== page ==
# Probability, ergodicity, irreversibility and dynamical systems

Umberto Lucia

## Abstract

The problem of irreversibility is difficult and part of this difficulty is due to dealing with the statistical mechanics of a large number of particles. The ergodic theory, founded on the link between thermodynamics and its statistical probability, introduced the ergodic theorem that consists of the equality of microcanonical phase average and the time average of the observables. Moreover, a global approach has been introduced, starting from non-equilibrium thermodynamics and obtaining a general principle of investigation, the principle of maximum entropy generation for the open systems. Here, a general approach to the investigation of irreversible systems and the application of entropy generation to the study of the dynamical systems will be developed.

Keywords:

## 1. Introduction

The variational method is very important in mathematical and theoretical physics because it allows us to describe natural systems by physical quantities independently from the frame of reference used (Özisik 1980). Moreover, the Lagrangian formulation can be used in a variety of physical phenomena, and a structural analogy between different physical phenomena has been pointed out (Truesdell 1970). The most important result of the variational principle consists of obtaining both local and global theories (Truesdell 1970; Lucia 1995): global theory allows us to obtain information directly about the mean values of the physical quantities, while the local one yields information about their distribution (Lucia 1995, 1998, 2001, 2007).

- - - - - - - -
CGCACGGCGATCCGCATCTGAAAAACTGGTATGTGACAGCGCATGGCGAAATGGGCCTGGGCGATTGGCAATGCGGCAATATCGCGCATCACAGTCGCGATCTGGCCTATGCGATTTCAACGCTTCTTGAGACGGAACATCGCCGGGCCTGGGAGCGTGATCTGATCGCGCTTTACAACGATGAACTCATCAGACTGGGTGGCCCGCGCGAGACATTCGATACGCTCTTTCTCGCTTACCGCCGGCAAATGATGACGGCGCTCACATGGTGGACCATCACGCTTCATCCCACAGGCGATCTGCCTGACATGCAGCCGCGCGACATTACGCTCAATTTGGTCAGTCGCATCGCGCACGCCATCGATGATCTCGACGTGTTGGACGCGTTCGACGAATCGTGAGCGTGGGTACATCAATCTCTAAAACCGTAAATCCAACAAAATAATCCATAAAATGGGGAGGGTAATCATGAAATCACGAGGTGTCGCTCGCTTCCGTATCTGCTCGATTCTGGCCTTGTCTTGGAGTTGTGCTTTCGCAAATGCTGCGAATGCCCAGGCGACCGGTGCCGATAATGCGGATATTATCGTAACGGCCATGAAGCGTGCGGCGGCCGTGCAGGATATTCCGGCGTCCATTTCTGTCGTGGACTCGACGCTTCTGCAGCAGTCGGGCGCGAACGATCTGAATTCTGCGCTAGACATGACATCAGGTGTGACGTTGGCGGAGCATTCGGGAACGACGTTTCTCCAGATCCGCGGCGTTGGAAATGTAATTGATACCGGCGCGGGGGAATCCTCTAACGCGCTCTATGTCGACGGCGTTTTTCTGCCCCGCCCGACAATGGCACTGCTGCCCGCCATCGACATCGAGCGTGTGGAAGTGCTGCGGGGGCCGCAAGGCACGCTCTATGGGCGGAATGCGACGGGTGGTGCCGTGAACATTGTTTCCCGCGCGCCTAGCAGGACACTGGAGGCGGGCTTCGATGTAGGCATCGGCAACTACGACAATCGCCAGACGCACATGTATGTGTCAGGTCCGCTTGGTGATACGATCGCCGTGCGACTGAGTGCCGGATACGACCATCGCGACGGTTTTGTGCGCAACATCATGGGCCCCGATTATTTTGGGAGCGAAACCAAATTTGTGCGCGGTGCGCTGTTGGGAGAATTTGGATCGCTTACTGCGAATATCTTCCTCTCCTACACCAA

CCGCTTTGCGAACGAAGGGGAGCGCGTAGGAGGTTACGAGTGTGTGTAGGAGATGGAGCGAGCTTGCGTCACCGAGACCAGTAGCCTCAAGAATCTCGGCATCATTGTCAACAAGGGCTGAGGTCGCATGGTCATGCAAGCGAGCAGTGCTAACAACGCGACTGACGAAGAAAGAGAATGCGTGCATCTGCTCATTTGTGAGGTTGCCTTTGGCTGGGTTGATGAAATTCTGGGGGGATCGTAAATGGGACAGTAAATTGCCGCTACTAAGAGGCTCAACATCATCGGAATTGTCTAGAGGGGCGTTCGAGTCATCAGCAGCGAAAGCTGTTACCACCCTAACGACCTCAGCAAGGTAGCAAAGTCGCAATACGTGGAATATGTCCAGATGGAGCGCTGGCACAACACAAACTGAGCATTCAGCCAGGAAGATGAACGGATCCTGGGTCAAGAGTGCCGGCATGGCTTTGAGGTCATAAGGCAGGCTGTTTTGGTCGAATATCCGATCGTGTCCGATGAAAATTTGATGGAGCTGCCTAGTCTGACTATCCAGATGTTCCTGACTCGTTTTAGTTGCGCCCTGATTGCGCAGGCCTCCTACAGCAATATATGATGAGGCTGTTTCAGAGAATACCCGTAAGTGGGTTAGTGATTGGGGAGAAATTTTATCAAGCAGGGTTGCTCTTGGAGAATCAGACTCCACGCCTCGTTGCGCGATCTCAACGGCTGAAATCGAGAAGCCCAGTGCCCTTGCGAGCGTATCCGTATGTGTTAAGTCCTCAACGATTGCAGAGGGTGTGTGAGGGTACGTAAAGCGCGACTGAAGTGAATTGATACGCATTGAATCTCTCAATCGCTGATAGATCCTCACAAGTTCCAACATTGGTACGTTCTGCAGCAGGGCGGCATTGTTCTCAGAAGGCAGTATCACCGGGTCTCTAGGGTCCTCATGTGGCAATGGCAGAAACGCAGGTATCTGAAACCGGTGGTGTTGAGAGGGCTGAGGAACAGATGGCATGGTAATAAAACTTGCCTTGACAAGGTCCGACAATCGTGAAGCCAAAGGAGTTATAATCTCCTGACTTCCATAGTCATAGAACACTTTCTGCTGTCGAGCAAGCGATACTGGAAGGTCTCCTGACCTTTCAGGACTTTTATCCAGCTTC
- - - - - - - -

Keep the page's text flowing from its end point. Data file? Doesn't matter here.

The notions of entropy and its production in equilibrium and non-equilibrium processes form the basis of modern thermodynamics and statistical physics (Dewar 2003; Bruers 2006; Martyushev & Seleznev 2006; Maes & Tasaki 2007; Wang 2007). Entropy has been proved to be a quantity that describes the progress of a non-equilibrium dissipative process. A great contribution was made by Clausius who, in 1854–1862, introduced the notion of entropy in physics, and by Prigogine who, in 1947, proved the minimum entropy production principle (Martyushev & Seleznev 2006). Furthermore, the maximum entropy production principle (MEPP) has been introduced and used by several scientists throughout the twentieth century in their studies of the general theoretical issues of thermodynamics and statistical physics. By this principle, a non-equilibrium system develops following the thermodynamic path that maximizes its entropy production under present constraints (Lucia 1995; Martyushev & Seleznev 2006). The second law of thermodynamics states that for an arbitrary adiabatic process the entropy of the final state is larger than or equal to that of the initial state, which, in terms of the entropy production, represents a new additional statement meaning that the entropy production tends to a maximum. Considering the statistical interpretation of the entropy, it not only tends to increase, but will also increase to a maximum value. Consequently, the MEPP may be viewed as the natural generalization of the Clausius–Boltzmann–Gibbs formulation of the second law (Martyushev & Seleznev 2006). ‘The relationship between the minimum entropy production principle and MEPP is not simple; in fact, these variation principles are absolutely different: although the extremum of one and the same function, the entropy production, is sought, these principles include different constraints and different variable parameters. As a consequence, these principles should not be mutually opposed since they are applicable to different stages of the evolution of a non-equilibrium system’ (Martyushev & Seleznev 2006). It has been proved (Lucia 1995, 2007; Dewar 2003; Bruers 2006; Martyushev & Seleznev 2006; Maes & Tasaki 2007; Wang 2007) that the MEPP, rather than the Prigogine principle, can be a universal principle governing the evolution of non-equilibrium dissipative systems (Lucia 1995; Martyushev & Seleznev 2006). In 2007, the principle of maximum entropy generation has been proved for open systems (Lucia 1995, 1998, 2001, 2007), but its statistical expression, which would be useful for dynamical systems analysis has not yet been introduced for a general open system. However, the relation between entropy production and entropy generation, elsewhere called entropy variation due to irreversibility or irreversible entropy Sirr, has been largely discussed in Lucia (1995).